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Posted on July 17, 2017

Facial recognition for conservation

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An innovative new research and development conservation project using technology to help eliminate predators has been given a financial boost in New Zealand.
The NEXT Foundation and Zero Invasive Predators (ZIP) have announced they are investing in the Cacophony Project. The Cacophony Project is the brain child of Cantabrian engineer, inventor and entrepreneur Grant Ryan. The project began as a way to record and analyse birdsong (hence "Cacophony") as a measure of predator control success. It has developed into an open-sourced conservation initiative developing sound lures - like a possum mating call - and artificial intelligence to help completely remove predators.
Cacophony proposes to use thermal cameras to detect the presence of elusive predators - and then entice them into a trap using social lures. The concept will potentially help find predators and outsmart those that ignore food baits.
NEXT CEO Bill Kermode said the Foundation is delighted to invest in the project, which aligns with its focus supporting Predator Free New Zealand 2050. "Cacophony is an example of classic Kiwi ingenuity. Applying information technology to conservation in a way that hasn't been done before, it has the potential to be an important tool to help save the 25 million birds a year that New Zealand currently loses to predators like rats, stoats and possums, and stop the rapid decline of our biodiversity. Cacophony is an open sourced model where anyone can use and adapt the technology developed - or offer up any relevant suggestions for improvements - all for the betterment of the New Zealand environment."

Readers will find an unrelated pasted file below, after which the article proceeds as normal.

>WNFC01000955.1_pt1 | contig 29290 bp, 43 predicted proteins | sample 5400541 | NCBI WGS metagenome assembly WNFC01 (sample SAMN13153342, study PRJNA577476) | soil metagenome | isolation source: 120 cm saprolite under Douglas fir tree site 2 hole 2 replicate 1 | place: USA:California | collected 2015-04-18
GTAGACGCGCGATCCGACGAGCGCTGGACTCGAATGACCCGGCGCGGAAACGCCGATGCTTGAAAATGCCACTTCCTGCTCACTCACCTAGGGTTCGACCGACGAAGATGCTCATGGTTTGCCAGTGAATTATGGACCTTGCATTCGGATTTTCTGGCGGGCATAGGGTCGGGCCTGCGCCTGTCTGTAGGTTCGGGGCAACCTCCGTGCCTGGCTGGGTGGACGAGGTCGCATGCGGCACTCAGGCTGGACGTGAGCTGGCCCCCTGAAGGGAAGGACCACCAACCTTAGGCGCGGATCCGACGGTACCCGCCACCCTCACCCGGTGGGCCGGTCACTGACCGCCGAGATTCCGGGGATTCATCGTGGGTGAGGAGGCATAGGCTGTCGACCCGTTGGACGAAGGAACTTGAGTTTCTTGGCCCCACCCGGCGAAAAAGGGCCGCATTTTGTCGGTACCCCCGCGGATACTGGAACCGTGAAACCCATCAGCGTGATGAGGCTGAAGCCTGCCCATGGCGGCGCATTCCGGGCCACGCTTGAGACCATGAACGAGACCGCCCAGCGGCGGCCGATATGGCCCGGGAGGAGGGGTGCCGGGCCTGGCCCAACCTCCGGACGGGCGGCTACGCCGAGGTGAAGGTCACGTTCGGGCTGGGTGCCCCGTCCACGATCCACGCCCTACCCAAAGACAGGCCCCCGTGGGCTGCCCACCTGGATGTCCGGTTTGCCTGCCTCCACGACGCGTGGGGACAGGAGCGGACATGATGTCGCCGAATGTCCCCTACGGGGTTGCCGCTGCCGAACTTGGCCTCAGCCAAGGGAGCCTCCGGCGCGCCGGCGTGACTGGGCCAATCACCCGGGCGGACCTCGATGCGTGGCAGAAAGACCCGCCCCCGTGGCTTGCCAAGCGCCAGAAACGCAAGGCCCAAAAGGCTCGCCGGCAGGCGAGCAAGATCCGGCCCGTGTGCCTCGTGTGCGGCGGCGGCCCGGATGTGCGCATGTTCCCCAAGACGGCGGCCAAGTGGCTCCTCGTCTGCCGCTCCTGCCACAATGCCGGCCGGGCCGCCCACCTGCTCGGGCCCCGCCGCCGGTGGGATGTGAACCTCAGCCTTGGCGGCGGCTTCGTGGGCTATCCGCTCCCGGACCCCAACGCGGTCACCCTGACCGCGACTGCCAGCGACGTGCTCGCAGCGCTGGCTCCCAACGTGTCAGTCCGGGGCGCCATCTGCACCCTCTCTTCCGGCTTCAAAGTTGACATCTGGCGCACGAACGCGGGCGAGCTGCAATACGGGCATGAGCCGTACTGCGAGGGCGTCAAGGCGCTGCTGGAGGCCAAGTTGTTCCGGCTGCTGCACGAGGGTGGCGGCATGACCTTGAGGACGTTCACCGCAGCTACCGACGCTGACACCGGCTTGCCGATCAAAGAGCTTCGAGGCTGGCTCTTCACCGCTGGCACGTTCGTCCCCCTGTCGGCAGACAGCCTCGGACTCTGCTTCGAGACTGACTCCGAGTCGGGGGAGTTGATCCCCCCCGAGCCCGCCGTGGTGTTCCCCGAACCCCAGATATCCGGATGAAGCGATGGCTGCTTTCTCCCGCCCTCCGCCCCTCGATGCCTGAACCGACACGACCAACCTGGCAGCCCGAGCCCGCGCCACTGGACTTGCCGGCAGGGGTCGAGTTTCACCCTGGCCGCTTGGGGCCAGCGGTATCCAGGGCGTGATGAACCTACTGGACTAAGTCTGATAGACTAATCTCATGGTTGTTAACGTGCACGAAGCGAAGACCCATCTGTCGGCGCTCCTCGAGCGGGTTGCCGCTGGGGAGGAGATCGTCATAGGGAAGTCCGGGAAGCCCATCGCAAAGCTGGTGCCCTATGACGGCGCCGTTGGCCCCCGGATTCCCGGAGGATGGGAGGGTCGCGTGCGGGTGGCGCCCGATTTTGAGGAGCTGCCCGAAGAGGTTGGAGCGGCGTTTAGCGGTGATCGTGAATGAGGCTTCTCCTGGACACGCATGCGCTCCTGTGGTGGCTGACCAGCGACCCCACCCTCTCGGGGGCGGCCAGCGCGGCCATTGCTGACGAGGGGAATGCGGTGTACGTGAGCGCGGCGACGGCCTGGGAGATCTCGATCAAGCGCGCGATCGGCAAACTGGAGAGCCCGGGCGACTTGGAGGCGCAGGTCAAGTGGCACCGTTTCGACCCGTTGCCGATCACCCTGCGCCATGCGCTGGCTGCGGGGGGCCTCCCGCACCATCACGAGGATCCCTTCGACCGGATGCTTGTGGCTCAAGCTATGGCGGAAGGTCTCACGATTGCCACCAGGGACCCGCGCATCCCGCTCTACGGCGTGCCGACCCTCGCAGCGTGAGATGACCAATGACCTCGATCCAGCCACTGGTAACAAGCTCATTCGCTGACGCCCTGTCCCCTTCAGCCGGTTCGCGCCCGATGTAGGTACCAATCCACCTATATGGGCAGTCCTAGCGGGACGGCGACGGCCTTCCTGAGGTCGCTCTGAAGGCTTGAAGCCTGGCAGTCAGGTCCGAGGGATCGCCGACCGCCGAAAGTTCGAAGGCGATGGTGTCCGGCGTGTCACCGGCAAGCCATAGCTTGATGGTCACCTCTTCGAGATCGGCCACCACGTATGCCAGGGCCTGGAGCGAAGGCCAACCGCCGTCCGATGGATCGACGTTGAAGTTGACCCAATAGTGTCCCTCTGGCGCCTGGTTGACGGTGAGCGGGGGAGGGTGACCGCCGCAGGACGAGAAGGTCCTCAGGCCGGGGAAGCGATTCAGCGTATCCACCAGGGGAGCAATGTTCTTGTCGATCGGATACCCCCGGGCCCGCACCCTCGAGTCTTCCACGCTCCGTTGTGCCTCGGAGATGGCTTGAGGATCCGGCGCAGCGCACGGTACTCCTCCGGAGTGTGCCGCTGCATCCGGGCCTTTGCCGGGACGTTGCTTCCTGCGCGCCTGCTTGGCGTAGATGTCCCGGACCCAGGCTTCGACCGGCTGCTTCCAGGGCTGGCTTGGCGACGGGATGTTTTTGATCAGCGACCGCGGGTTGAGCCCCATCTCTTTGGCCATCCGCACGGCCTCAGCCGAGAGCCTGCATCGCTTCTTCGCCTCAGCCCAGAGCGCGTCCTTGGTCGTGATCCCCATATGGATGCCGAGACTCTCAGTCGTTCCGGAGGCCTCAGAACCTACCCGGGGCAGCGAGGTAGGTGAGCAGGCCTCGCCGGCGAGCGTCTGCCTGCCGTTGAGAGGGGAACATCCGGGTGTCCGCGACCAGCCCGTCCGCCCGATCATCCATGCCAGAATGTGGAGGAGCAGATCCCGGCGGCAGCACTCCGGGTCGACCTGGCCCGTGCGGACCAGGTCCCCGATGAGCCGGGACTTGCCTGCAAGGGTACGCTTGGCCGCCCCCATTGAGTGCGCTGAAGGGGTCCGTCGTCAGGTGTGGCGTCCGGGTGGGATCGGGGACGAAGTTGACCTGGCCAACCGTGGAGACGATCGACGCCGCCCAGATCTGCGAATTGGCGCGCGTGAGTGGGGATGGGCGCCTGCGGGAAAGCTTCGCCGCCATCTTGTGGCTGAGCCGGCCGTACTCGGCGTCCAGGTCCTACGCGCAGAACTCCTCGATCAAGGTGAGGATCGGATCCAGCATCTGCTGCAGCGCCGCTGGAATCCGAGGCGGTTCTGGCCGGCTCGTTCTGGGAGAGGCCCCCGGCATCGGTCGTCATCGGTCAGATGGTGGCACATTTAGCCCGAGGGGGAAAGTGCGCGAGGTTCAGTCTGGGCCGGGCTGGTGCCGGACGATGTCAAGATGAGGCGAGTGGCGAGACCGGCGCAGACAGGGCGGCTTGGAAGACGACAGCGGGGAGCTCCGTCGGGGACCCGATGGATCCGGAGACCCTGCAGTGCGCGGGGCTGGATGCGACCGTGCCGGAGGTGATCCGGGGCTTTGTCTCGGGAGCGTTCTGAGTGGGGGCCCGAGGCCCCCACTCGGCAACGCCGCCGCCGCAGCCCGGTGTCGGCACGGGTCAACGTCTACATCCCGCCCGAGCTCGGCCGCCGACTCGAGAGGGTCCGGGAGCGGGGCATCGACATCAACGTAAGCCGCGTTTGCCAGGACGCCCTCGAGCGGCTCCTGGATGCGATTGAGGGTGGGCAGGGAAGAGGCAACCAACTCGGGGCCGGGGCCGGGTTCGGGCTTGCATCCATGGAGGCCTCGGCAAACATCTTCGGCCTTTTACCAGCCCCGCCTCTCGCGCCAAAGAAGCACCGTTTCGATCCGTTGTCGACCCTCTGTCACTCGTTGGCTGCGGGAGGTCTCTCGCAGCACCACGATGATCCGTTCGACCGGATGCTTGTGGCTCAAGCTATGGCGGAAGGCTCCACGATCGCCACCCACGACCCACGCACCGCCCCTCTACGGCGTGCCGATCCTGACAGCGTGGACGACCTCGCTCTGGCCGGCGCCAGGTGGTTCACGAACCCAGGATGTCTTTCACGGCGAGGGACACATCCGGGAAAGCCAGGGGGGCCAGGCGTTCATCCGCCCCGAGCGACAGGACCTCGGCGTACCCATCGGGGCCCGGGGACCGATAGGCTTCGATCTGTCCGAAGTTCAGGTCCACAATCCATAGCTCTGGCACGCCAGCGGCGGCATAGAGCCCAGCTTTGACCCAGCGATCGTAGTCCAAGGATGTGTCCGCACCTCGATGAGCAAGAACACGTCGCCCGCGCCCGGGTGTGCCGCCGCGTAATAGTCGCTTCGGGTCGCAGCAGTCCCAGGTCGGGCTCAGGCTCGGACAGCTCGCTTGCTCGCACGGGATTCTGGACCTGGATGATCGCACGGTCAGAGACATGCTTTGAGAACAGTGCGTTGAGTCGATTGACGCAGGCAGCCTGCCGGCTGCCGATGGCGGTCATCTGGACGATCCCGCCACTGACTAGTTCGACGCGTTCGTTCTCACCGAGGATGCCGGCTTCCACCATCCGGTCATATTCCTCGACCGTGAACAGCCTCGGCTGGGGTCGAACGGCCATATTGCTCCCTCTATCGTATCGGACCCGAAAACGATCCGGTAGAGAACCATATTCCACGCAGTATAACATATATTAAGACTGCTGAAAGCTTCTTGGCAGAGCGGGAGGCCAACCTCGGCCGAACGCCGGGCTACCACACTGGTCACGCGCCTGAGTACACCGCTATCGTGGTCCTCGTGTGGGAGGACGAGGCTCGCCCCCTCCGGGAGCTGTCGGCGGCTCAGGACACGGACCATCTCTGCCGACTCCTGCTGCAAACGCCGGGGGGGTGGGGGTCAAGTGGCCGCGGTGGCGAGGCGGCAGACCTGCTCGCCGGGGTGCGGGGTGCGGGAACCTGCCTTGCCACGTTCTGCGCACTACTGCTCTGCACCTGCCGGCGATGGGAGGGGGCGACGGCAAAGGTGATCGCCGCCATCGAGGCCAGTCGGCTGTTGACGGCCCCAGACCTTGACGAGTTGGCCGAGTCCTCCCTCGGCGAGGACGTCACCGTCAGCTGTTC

ZIP CEO Al Bramley said the artificial intelligence Cacophony is developing could be crucial in the mission to make mainland New Zealand Predator Free. "These are super sensitive software tools that could provide us with vital information of what predators are left in any particular area. It could work very much like a border patrol - where anyone who goes through passport control has facial recognition - although in this case, it will be done with stoats and possums. These technological advancements will be critical especially when we get to the stage of finding the last few predators in any one area or detecting an incursion. We are also delighted to invest in this project, and we look forward to working closely with Cacophony towards the common goal of making New Zealand Predator Free."
Grant Ryan founded Cacophony after he moved to Akaroa following the Christchurch earthquakes and discovered his new home was infested with rats and possums He got rid of the unwanted predators - and noticed an increase in the bird volume. Grant developed an app so he could measure the increase in bird song - which led him to wonder how else technology could be applied to conservation. He began developing artificial intelligence and experimenting with social audio lures - like the mating cry of a possum - after his cameras showed predators were walking past food traps because they weren't hungry. "We are thrilled to have NEXT and ZIP invest in the Project - which will allow us to boost resources - and ultimately develop a super-trap to help rid New Zealand of predators. With open sourced learning and Moore's Law - which means that technology becomes either half the price or twice as good every 18 months, I think we have a real chance of this being a game changer for the environment. We believe we can make trapping tens of thousands of times better. Predator Free New Zealand by 2050 could be a little crazy. With this new innovation I think we could get to that goal a lot sooner."
Source: NEXT Foundation
Top image: Backpacker Guide NZ